We are again at the brink of Christmas! How soon yet another opportunity has come to us to think about the deeper meaning of Christmas! An appropriate verse for our reflection that comes to my mind is 1 John 1:1-4:
That which was from the beginning, which we have heard, which we have seen with our eyes, which we have looked at and our hands have touched—this we proclaim concerning the Word of life. The life appeared; we have seen it and testify to it, and we proclaim to you the eternal life, which was with the Father and has appeared to us. We proclaim to you what we have seen and heard, so that you also may have fellowship with us. And our fellowship is with the Father and with his Son, Jesus Christ. We write this to make our joy complete.
These verses teach us that Christmas is neither only a doctrine nor only history but both! This is what I would like to explore with you.
A. Christmas is Doctrinal
What do I mean by “doctrinal”? I used the word doctrinal on purpose. I know it is a negative word. It is part of a family of words that have negative connotations. Doctrine or dogma connotes being narrow, being rigid or closed. It is bad to be closed. It is bad to be haughty. It is bad to not be open to reason. It is bad not to listen to others. But in our fear of being doctrinaire, we are not frank, we are not honest, about the fact we are all doctrinal.
A doctrine is a belief we base our lives on, and it is something we contend for, we insist on. In other words, a doctrine first of all is a faith position. It is not something we can prove scientifically. It is not something we prove empirically. Secondly, it is something we live on, we commit ourselves to, we base our lives on. And thirdly, it is something we push, we contend with other people over. That is a doctrine. And even though we should not be doctrinaire, we are all doctrinal.
Let us try not to be doctrinaire. But we cannot avoid being doctrinal. Everybody has faith assumptions about God, about eternity, about human nature, about moral truth. We bet our lives on them and press for them, and there is no way to avoid being doctrinal.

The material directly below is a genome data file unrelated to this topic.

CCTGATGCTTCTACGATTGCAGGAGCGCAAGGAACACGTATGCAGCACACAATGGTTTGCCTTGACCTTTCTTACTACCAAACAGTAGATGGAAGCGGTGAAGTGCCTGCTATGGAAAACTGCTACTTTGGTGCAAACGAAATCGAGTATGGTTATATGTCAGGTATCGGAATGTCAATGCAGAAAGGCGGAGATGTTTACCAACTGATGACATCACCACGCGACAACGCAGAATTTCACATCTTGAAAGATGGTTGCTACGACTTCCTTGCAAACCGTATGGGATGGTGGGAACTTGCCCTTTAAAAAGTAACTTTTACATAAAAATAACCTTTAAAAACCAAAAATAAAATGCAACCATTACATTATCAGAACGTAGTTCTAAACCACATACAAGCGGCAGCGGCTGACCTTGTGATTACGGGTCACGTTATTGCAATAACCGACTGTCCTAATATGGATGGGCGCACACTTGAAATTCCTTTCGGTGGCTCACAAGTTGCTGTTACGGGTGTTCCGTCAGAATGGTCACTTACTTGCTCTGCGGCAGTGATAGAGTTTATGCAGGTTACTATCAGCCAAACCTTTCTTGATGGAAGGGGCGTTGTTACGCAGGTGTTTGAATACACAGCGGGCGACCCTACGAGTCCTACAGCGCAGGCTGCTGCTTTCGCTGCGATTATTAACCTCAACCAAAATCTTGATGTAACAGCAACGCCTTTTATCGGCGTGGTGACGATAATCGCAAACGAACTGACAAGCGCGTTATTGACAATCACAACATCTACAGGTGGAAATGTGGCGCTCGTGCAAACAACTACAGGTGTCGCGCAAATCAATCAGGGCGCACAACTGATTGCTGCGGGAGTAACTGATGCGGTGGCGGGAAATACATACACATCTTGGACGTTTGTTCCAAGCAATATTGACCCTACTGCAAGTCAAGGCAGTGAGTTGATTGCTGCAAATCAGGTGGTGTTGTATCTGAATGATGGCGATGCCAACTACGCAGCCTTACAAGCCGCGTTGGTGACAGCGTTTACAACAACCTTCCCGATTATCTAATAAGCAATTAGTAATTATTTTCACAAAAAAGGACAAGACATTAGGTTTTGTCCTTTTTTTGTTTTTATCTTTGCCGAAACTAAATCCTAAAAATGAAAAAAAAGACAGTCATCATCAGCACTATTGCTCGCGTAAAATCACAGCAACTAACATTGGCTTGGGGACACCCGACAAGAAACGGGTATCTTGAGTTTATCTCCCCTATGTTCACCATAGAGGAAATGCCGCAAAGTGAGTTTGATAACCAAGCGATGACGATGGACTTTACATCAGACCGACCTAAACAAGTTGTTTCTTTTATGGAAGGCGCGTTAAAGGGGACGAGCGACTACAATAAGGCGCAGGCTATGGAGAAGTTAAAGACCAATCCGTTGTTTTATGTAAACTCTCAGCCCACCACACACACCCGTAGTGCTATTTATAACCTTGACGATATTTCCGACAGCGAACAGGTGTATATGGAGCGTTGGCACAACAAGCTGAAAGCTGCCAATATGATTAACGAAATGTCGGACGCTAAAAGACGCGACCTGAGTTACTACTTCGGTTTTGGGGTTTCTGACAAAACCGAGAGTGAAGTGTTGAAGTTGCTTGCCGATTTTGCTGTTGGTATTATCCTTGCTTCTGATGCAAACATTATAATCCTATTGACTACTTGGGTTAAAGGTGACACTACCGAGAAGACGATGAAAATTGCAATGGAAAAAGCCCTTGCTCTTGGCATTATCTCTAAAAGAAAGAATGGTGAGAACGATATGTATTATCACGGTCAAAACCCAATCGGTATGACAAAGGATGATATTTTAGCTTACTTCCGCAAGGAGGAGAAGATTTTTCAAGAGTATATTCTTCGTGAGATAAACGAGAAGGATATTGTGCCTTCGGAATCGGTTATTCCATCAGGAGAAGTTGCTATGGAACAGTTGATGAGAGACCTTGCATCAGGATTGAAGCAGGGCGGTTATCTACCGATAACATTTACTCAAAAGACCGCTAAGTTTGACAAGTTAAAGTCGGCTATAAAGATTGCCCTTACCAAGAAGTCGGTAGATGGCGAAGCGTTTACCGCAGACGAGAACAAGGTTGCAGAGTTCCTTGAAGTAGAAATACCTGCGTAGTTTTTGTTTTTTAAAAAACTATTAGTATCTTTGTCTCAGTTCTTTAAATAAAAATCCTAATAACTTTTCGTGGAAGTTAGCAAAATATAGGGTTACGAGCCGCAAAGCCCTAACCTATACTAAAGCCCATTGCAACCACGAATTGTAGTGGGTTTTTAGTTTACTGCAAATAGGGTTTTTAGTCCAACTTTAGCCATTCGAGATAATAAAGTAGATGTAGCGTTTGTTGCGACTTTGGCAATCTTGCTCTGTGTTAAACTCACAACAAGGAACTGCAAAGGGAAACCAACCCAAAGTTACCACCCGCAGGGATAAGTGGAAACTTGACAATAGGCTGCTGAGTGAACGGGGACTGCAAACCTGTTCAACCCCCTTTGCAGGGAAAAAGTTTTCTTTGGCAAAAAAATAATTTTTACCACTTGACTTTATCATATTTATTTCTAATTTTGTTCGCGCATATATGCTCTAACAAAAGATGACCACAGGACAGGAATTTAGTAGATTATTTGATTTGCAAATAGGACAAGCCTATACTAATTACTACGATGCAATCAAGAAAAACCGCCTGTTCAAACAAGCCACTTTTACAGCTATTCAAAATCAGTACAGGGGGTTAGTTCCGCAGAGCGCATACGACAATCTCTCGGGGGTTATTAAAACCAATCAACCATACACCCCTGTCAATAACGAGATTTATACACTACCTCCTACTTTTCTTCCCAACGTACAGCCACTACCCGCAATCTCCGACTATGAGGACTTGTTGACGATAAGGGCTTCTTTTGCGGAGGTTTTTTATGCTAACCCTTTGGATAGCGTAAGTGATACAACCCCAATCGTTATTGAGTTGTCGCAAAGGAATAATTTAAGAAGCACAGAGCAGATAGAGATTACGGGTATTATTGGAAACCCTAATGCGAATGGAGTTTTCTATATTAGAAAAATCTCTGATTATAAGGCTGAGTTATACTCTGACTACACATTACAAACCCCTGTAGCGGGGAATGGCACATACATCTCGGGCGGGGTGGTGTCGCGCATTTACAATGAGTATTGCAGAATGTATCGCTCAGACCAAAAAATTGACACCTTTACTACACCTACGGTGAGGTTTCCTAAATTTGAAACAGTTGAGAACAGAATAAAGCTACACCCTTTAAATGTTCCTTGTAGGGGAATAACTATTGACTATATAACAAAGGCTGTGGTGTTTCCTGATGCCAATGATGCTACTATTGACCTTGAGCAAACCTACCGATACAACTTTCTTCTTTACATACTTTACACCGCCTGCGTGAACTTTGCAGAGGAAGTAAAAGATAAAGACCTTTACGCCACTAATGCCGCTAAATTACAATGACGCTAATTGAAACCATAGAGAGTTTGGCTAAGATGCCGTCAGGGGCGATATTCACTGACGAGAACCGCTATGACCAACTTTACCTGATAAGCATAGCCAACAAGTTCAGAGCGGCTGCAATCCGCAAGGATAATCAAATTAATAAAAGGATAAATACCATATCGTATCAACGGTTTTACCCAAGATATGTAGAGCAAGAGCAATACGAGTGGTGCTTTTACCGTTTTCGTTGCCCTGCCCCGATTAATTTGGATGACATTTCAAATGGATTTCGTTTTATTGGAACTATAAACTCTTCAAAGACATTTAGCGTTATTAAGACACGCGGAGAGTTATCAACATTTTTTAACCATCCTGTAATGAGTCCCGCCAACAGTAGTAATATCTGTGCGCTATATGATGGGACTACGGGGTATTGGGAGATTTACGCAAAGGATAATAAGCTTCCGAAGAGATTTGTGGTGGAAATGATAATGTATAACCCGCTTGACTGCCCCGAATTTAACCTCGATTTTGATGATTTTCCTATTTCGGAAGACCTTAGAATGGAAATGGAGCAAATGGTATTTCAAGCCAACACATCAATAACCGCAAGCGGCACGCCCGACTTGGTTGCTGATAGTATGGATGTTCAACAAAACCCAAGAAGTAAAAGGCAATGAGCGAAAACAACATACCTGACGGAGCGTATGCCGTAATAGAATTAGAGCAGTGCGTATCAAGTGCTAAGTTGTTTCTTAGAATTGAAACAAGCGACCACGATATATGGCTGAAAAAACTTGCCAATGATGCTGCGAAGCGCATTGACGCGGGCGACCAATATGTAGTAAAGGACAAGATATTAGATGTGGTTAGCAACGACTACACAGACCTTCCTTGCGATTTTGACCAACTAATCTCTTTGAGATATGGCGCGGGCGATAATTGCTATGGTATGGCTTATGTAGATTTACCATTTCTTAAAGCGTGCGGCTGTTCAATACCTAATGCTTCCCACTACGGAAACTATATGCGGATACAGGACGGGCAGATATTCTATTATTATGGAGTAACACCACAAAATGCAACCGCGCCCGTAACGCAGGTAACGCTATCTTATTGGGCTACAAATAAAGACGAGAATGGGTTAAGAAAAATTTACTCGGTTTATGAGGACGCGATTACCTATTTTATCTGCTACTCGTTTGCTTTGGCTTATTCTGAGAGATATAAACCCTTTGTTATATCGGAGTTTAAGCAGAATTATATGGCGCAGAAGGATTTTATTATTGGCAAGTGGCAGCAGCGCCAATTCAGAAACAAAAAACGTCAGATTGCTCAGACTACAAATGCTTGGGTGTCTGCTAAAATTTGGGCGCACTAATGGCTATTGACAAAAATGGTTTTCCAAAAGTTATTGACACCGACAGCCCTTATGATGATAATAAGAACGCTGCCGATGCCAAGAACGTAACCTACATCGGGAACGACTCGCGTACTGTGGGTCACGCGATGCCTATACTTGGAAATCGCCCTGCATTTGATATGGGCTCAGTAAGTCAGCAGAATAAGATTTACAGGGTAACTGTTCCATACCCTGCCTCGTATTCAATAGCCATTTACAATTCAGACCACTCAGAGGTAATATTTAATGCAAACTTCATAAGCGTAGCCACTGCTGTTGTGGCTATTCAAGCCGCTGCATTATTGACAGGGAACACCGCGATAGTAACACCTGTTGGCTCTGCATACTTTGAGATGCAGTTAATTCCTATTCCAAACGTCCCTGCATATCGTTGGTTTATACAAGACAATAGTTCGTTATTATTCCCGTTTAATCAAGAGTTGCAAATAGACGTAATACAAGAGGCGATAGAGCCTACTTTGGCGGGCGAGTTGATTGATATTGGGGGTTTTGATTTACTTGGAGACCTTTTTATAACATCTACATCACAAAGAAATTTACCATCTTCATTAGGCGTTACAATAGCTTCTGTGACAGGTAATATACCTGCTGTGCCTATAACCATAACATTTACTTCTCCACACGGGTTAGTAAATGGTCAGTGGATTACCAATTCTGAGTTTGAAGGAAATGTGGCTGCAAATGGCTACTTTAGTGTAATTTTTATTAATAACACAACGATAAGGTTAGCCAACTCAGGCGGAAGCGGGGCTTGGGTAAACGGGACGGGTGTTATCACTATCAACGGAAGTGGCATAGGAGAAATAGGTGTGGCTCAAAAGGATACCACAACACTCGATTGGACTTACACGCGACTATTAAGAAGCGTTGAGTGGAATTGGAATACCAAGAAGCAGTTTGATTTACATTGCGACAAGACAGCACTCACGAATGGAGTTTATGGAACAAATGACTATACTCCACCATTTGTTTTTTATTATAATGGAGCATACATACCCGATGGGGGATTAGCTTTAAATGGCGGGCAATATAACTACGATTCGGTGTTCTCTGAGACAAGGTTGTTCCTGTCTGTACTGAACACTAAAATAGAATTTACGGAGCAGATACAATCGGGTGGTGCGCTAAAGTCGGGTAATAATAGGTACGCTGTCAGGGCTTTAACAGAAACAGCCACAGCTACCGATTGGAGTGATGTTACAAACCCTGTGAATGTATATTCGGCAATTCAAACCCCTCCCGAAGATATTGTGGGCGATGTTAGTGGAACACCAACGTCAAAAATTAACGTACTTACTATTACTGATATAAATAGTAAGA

Christmas is doctrinal. The text says the invisible has become visible, the incorporeal has become corporeal. In other words, God has become human. The absolute has become particular. The ideal has become real. The divine has taken up a human nature. This is not only a specific doctrine, but it is also unique. Doctrine always distinguishes us. One of the reasons we are afraid to talk about doctrine is because it distinguishes us from others. Here is why the doctrine of Christmas is unique.
On the one hand we have got religions that say God is so imminent in all things that incarnation is normal. If you are a Buddhist or Hindu, God is imminent in everything. God is the divine spark in everything, and therefore incarnation is normal. God is incarnate in all sorts of people and things. Christians say Jesus is the God. On the other hand, the family of religions like Islam and Judaism says God is so transcendent over all things that incarnation is impossible. Jesus as God is blasphemous.
But Christianity is unique. It does not say incarnation is normal, but it does not say it is impossible. It says God is so imminent that it is possible, but God is so transcendent that the Incarnation of God in the person of Jesus Christ is an event. Christianity has a unique view on this that sets it apart from everything else.
B. Christmas is Historical
Christmas is not just doctrinal; it is also historical. Look at what John says: we have seen with our eyes, which we have looked at and our hands have touched—this we proclaim concerning the Word of life.
Here is what he is saying: When we give you these accounts of Jesus walking on the water, of Jesus rising from the dead, of Jesus speaking these words, these are not legends. These are not things we made up. These are not wonderful spiritual parables. These are things we saw. We saw him do this. We heard him do this. We felt him do this.
In other words, the doctrine of Christmas is that God became historical. The manger, the resurrection, the story of Jesus is not just a story. It is true. It actually happened in history. The doctrine of Christmas is that Jesus came. If he did not come, the story of Christmas is one more moral paradigm to crush us. If Jesus did not come, I would not want to be anywhere around these Christmas stories that say we need to be sacrificing, we need to be humble, we need to be loving. All that will do is crush us into the ground, because if it is not true that John saw him, heard him, felt him, that Jesus really came to do these things, then Christmas is depressing.
Every year we see stories in newspapers saying Christmas is the time of year for depression. It is, but not if you believe these first two verses, not if you understand Christmas is not just an inspiring story we can live up to, but it is both doctrinal and historical.
Christmas is both doctrine and history. May the reality of Christmas govern and direct our thoughts, words and actions as we celebrate Christmas once again!
The Bible Society of India